LAGUNA BEACH, Calif. - The old adage in golf - a false one at that - is to keep your head down.
That's virtually impossible on Ben Brown's Golf Course at The Ranch at Laguna Beach. As I'm walking this fun and funky nine-holer, I can't stop looking up. The walls of the Aliso and Wood Canyons that surround the 87-acre resort and course command attention. You can't help but stare. The hills come alive every morning and evening as shadows from the sun dance upon the brush and boulders overhead.
Most people come to this trendy California beach town for the ocean. They don't realize how relaxing and rewarding an escape in these canyons can be. The Ranch at Laguna Beach, which has a history dating to the 1870s, reopened last December after a multi-million-dollar, three-year rebranding and renovation by a new owner. Its new vibe - coastal cool meets rustic ranch - delivers laid-back luxury.
The remodeling job reimagined the check-in lobby and the resort's signature farm-to-table restaurant, stripped the motel/lodge-style buildings to the core and rebuilt the 97 rooms and suites to meet the modern demands of travelers and added the Sycamore Spa, a 3,000-square-foot indoor/outdoor wellness center with four treatment rooms, a Techno Gym fitness center with core movement equipment and an outdoor relaxation courtyard.
My family spent one way-too-short 24 hours in June getting a taste of life at The Ranch, swimming in the saline pool, dining at Harvest, walking the beach and playing golf. It's fair to say nobody wanted to leave.
The Ranch at Laguna Beach
My first impression of The Ranch, formerly the Aliso Creek Inn & Golf Course, came from a phone call (and later a text). All guests receive the call before their stay to ask about special requests or see if they want to add activities such cooking classes and yoga or standup paddle boarding, surfing, kayaking and more from the Jr. Ranger Kid’s activity program. It's one of many ways the resort shows its commitment to service.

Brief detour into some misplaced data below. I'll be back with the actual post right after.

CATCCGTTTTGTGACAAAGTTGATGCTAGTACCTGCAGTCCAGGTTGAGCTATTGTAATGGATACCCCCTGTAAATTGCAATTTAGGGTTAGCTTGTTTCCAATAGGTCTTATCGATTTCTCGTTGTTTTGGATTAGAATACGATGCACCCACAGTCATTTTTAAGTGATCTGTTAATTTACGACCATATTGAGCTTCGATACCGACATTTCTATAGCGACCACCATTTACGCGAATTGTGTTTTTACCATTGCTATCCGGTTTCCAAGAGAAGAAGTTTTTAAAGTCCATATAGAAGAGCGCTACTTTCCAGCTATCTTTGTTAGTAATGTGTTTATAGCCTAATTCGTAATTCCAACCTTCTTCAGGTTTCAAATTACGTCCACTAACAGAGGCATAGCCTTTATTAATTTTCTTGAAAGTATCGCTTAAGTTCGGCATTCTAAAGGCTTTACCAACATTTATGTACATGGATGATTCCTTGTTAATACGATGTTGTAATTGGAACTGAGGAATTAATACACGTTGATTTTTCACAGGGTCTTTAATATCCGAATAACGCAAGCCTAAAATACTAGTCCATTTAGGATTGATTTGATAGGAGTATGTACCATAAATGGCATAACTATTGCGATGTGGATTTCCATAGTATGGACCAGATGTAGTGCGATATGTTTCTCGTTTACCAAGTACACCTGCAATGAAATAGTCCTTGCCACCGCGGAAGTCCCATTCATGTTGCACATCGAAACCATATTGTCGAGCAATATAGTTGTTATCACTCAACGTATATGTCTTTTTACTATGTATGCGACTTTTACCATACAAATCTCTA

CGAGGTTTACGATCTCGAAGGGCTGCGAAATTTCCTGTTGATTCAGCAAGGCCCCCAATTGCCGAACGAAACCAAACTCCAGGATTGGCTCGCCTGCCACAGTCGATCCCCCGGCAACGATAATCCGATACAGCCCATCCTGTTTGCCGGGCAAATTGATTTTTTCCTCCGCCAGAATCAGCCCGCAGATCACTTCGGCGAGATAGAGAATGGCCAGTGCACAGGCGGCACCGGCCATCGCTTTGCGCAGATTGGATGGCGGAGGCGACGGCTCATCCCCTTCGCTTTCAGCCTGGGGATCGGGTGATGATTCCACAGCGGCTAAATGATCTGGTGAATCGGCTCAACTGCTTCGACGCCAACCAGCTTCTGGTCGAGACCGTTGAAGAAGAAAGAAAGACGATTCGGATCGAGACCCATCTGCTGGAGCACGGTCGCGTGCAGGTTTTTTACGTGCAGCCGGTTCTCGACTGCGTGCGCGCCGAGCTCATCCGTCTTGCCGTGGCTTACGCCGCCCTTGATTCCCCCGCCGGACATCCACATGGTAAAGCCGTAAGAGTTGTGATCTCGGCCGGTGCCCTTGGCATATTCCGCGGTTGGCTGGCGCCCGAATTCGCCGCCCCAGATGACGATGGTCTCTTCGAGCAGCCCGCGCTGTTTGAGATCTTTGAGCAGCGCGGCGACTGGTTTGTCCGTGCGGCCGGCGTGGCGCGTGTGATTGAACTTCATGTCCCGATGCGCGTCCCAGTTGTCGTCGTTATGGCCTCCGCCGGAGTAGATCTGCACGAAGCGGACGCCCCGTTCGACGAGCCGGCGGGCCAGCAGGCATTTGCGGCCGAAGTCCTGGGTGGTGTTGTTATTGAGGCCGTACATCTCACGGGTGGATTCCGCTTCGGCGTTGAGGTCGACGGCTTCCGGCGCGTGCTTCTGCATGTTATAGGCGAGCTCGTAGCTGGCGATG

Most visitors just want to unwind. We pulled in, let the valet park the car after we unpacked and went straight for the heated pool, a popular gathering spot, along with the nearby bocce ball court. It's hard to say who has more fun at the inn's original, no-frills pool - the children splashing away in the eight-foot deep end or the adults who soak in the hot tub with a drink in hand.
The energy on a Saturday night at the resort was overly festive. Children were running around on the patio by the first tee, playing bean-bag toss and tag, while their parents swirled glasses of wine from Ben's Pantry (a grab-and-go bistro) and listened to live music. Nearby, a couple got married in front of a small audience of 50-or-so people on a grass events lawn beyond the ninth green.
The bar inside Harvest was already full when we sat down for an early dinner. The best seat in the house, our corner table, looked out upon the first fairway and the canyon. It's hard to impress a 12-year-old, but my daughter was pretty thrilled when her peanut-butter-and-jelly sandwich arrived toasted and cut into triangles with the crust removed (something we would never allow at home). My wife and I ordered more glamorous entrees with savory sauces, the lemon glaze on the halibut and spicy chimichurri on my flat-iron steak. All of the vegetables are grown in the Harvest garden, a half-acre organic farm offering a wide variety of fruits, vegetables, and herbs.